If you are buying or renting a postage meter in Canada you essentially have three choices of manufacturer. Many people think that there is only one meter rental company authorized to sell postage equipment in Canada. In fact there are three companies who are the manufacturers of equipment and who have approval from Canada Post for providing postage meters. These companies in alphabetical order are: Francotyp-Postalia Canada, Neopost Canada and Pitney Bowes Canada.
When you review proposals for meters you need to understand a number of issues.
Postage equipment can be bought, leased or rented and at times these terms are interchanged by the suppliers. You need to understand which of these three forms of contract you are entering into when you sign any deal. Always remembering there is a "meter charge" which is separate from the equipment charge that must be paid for use of the regulated meter. Some vendors bundle the meter and equipment together but there are always charges for both. Choose your postage meter here
Rental only devices. It is common in the industry to have rental only agreements for some of the smaller units, the more manual systems that are used for lower postage volumes. These are often quoted as "all in" pricing including the equipment rental, meter rental, resets, rate changes, digital fee, and extended maintenance in one monthly rate. Be sure to read the fine print to make sure everything the salespersion said was included really is. Rent a postage meter for as little as $19 monthly.
In addition to the equipment and meter charges there are other fees which will be charged: rate change fees; charged to upgrade the software when Canada Post changes postal rates, reset fees; charged each time that you download new postage to your machine, digital contract fees; essentially a charge the manufacturers levy to deal with reporting postage usage to Canada Post (the name of this fee is different with each manufacturer), Extended Maintenance Fee; this fee covers the costs of repair to the hardware while you run it. More details of what costs you will incur.
Contract term. Each postage contract will be set for a duration of time. Common agreements are for 60 or 66 months although agreements as short as 24 months are possible. Be aware of the termination date of your contract so you know when the renewal should be expected. It is common practice for some vendors to approach clients as far as 24 months from the renewal date to get them to "upgrade" on a new term. This can cost you money you do not need to spend and over time inflates your total cost of the system.
Rate quotes. It is generally expected that rates are quoted at a monthly equivalent based upon a lump sum annual payment. If you choose to pay quarterly (most common contract) or monthly there will be an upcharge for the more frequent billing, usually four or five dollars a month extra could be added on. This may vary with size of equipment. This is often not disclosed at time of signing the contract.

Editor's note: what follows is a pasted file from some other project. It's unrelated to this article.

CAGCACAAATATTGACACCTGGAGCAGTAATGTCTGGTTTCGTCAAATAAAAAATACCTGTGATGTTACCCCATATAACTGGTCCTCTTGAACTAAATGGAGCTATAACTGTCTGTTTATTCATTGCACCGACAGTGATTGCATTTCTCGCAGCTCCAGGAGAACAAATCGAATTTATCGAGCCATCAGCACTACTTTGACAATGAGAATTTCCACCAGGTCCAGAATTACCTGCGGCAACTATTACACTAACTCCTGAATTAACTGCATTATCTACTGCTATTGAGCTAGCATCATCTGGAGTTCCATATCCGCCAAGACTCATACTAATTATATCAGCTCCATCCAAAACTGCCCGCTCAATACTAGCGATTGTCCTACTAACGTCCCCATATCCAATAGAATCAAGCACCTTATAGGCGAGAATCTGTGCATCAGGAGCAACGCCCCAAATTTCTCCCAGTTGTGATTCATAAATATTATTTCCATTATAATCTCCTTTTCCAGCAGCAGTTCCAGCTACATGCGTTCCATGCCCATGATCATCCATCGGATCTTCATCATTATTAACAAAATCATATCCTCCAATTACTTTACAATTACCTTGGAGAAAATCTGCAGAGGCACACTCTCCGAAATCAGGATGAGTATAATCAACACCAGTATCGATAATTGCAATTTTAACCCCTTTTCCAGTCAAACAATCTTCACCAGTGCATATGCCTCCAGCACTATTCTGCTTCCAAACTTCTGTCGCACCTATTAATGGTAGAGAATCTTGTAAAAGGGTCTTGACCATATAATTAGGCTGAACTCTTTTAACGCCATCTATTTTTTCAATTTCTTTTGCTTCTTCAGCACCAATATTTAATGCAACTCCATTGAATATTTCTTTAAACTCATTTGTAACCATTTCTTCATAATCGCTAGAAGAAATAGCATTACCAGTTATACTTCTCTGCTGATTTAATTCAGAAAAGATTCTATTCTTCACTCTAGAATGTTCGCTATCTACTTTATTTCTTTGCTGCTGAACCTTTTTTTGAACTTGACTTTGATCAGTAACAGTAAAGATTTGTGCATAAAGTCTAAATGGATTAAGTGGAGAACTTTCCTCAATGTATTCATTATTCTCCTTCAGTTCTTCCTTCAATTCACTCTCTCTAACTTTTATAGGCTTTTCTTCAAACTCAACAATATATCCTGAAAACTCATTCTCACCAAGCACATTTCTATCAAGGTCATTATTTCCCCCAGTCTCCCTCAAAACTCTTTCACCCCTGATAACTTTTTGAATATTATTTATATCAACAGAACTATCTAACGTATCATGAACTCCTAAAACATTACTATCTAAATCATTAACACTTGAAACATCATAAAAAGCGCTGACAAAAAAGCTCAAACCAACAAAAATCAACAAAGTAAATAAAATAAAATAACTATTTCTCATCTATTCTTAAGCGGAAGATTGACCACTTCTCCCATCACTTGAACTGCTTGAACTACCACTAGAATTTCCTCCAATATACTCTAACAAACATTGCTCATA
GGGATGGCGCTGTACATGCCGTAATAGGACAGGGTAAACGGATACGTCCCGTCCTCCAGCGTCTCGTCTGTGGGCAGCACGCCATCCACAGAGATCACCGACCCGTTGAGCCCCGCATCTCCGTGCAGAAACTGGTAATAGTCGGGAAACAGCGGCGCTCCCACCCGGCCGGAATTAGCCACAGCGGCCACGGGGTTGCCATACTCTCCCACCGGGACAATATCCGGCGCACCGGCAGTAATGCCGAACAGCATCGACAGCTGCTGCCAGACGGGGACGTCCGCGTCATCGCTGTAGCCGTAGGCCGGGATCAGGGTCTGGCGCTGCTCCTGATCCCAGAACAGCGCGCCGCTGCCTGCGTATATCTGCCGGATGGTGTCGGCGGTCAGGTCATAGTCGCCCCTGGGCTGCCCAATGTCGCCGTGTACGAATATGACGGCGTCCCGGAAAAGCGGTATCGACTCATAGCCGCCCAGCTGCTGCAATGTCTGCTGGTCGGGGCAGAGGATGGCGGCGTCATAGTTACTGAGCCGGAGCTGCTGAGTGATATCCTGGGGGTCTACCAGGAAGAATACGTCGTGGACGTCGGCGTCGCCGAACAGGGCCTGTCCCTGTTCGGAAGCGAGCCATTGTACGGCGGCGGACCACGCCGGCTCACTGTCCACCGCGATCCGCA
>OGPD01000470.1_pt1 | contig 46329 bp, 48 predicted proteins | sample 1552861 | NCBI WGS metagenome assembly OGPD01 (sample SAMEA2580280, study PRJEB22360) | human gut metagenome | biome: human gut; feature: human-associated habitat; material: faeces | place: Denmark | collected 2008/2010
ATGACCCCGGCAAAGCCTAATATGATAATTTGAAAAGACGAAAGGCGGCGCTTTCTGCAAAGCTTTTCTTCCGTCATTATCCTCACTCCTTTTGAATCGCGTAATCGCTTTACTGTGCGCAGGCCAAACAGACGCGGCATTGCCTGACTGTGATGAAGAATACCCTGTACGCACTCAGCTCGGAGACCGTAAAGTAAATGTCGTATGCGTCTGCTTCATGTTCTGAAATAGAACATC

- Insurance. Make sure to add your new postage equipment to your current contents or building insurance plan. Failure to do so may make you incur additional monthly or quarterly charges from the vendor. 'Value Max' insurance offered by one vendor may not offer much value when you could add the cost of the equipment insurance to your existing insurance coverage for free.
- The actual postage meter, the part of the device which controls the amount of postage placed on the envelope, remains the property of Canada Post but be rented on a contract basis from your chosen supplier. It is this part that is called the meter (usually a circuit board within the hardware device) which is regulated by Canada Post. Essentially its a way to print money in the form of postage you have pre-paid for.
There is much more that you will want to learn before you enter into a contract with a vendor. Doing your homework can help you make a better buying decision. Finding a vendor who is really interested in helping you make an informed decision by explaining the details of the contract, the full range of charges and the constraints of their contract is an important part of the buying equation. If possible look for an independent dealer that will act as your advocate between you and the manufacturer.
As a dealer of mailing equipment (full disclosure: we are a dealer,) we have a bias towards a solution sold through a dealer rather than direct from the manufacturer. Since mailing equipment is bought only infrequently, working with a vendor who can support you in other areas of your office needs can make for a more solid relationship which will carry over to your mailing equipment as well. The mailing equipment manufacturers are usually only interested in getting you under contract for as long as they can and then moving on to the next available opportunity.